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Volunteering and Mental Health; Robert’s Experience
31st May 2021
Our mental Health and wellbeing are becoming ever more a priority within our lives and communities. This is having a great impact across our services and the opportunities for our volunteers to develop their skills.
Volunteering provides a unique opportunity to develop skills and experience. Robert was one of our many volunteers who had existing experience with people and the care sector. Volunteering through Volunteering Barnet helped him to develop his own voice in counselling others who need support after recovering from his own related challenges, and this ultimately motivated him to continue his education in Counselling and Psychotherapy.
“I am a very highly motivated, dedicated, organised and methodical individual. Being a senior professional with 30 years of experience having specialised in both the Facilities Management and Health and Safety fields at the board level, I am very people-focused and an excellent communicator. Having cared for my father, I now wish to pursue a new career path dealing with a topic very close to my heart; Mental Health, and to help others as a counsellor.
After completing my level 1 Introduction to Counselling (BACP), I’m now currently working toward my CPCAB certification (Counselling and Psychotherapy Central Awarding Body) on a part-time basis whilst still pursuing other courses that support counselling and mental health with the Northern Council for Further Education (NCFE).
Why I wanted to volunteer
As someone who has experienced their own challenges with mental health, I am passionately supportive of others in similar circumstances. I feel a need to help fellow service users through their day-to-day progress which comes in the form of emotional support. Despite my own personal difficulties, I am now stable and am proud to share my recovery journey publicly. I hope this is an inspiration to others to demonstrate that recovery is indeed totally possible.
My volunteering role(s)
I volunteered as a Peer Mentor with the Advocacy Project, became a Mental Health First Aider (MHFA) and continued with my personal development to attend the CNWL college studying various topics around mental health and support to people via counselling (CPD certified courses) and carrying out much Self-Reading/Study. Finally, being involved with various charities in several volunteer roles for Barnet Inclusion, HEAR, Peabody Trust, RAF, HESTIA and JVN Charities, helping clients to access much needed support, advice, and information both in employment and in daily living.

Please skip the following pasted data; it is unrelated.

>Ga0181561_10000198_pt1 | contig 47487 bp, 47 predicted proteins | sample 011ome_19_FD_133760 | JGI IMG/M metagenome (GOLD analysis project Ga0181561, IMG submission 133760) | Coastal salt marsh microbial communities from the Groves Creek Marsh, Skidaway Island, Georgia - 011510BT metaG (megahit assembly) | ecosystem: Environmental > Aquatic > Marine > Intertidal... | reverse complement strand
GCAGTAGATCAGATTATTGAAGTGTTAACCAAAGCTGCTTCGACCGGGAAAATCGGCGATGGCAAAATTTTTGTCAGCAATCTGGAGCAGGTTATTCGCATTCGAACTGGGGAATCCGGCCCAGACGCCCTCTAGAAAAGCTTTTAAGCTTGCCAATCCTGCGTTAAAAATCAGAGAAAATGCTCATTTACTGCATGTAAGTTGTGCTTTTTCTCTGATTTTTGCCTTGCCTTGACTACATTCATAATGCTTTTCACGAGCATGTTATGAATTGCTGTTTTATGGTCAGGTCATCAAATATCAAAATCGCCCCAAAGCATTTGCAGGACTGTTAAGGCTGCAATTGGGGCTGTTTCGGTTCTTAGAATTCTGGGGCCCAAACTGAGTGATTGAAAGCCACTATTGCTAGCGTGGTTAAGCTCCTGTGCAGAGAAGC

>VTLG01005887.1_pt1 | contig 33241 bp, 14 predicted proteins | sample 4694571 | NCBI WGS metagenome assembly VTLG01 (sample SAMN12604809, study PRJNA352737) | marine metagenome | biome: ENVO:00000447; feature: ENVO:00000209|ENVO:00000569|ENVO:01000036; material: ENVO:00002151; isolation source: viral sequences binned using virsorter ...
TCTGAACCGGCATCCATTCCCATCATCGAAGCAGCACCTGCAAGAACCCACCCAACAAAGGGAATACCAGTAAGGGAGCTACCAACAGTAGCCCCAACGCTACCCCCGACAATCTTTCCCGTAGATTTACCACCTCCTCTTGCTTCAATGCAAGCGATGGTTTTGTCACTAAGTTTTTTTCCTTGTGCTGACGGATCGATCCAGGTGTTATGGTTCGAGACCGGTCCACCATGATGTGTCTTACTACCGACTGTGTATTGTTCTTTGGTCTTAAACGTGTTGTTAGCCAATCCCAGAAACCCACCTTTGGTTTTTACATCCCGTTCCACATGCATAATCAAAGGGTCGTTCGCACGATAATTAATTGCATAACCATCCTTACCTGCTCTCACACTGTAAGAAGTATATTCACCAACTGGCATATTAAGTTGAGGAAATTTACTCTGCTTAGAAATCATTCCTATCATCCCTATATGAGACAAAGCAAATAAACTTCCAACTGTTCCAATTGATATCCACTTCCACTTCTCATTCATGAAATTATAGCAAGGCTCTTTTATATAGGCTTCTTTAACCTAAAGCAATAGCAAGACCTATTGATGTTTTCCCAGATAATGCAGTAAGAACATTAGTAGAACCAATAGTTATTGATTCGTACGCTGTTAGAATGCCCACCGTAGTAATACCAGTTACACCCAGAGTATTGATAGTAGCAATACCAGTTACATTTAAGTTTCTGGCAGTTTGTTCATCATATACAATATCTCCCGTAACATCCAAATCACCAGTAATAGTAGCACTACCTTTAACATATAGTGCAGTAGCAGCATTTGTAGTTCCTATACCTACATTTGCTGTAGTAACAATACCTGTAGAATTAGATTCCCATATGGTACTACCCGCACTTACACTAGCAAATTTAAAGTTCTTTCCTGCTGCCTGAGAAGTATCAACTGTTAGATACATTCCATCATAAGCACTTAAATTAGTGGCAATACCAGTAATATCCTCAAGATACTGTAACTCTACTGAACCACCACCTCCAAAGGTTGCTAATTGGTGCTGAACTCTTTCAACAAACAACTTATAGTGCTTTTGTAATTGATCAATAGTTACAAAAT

Seeing the smile or hearing the happy voice of the Befriendee once we’ve finished talking; to know how grateful they are for that call or that visit, and to know that they feel that I have made a difference to them is incredibly rewarding. This enables me to put my head on the pillow with great delight each night knowing that I have made someone feel happy and content that day, simply by supporting them.
I am so keen to devote my time to helping others to support them and demonstrate my genuine interest in their concerns. I feel I can offer them the support and help they need from my past professional career as well as my current voluntary work. This is especially important when working with vulnerable people and those who are experiencing discrimination as a direct result of their mental health or disability. This is a particular concern within ethnic and minority communities.
“Volunteering is rewarding, satisfying and life-changing.”
Finding Volunteering Barnet
Volunteering Barnet is a wonderful support and volunteer service, sharing and updating information and news to service users of their latest roles, opportunities, and activities available across the borough within the volunteer sector.
The most valuable lessons I’ve learned through volunteering are:
To have a fearless approach; to be a volunteer, especially in a new country, requires a lot of courage
- Have patience
- Think creatively
- Show eagerness to take initiative
- Stay humble about my own work
- Drive your passion
- Work as part of a team
- Demonstrate true understanding and deep empathy
The best things about being a volunteer are:
- Learning new skills
- Developing a new understanding of your own capabilities
- Testing new and alternative endeavours; volunteering gives you the unique opportunity to try out other possible careers and opportunities
- Meeting new people
- You can accomplish something different
Based on my own experience I think that volunteering can help you manage your:
- Mental health
My experience in 3 words:
Thank you Robert for sharing your volunteer experience. If you’d like to explore a new path and would like to start a new volunteering journey, check out our available roles here.
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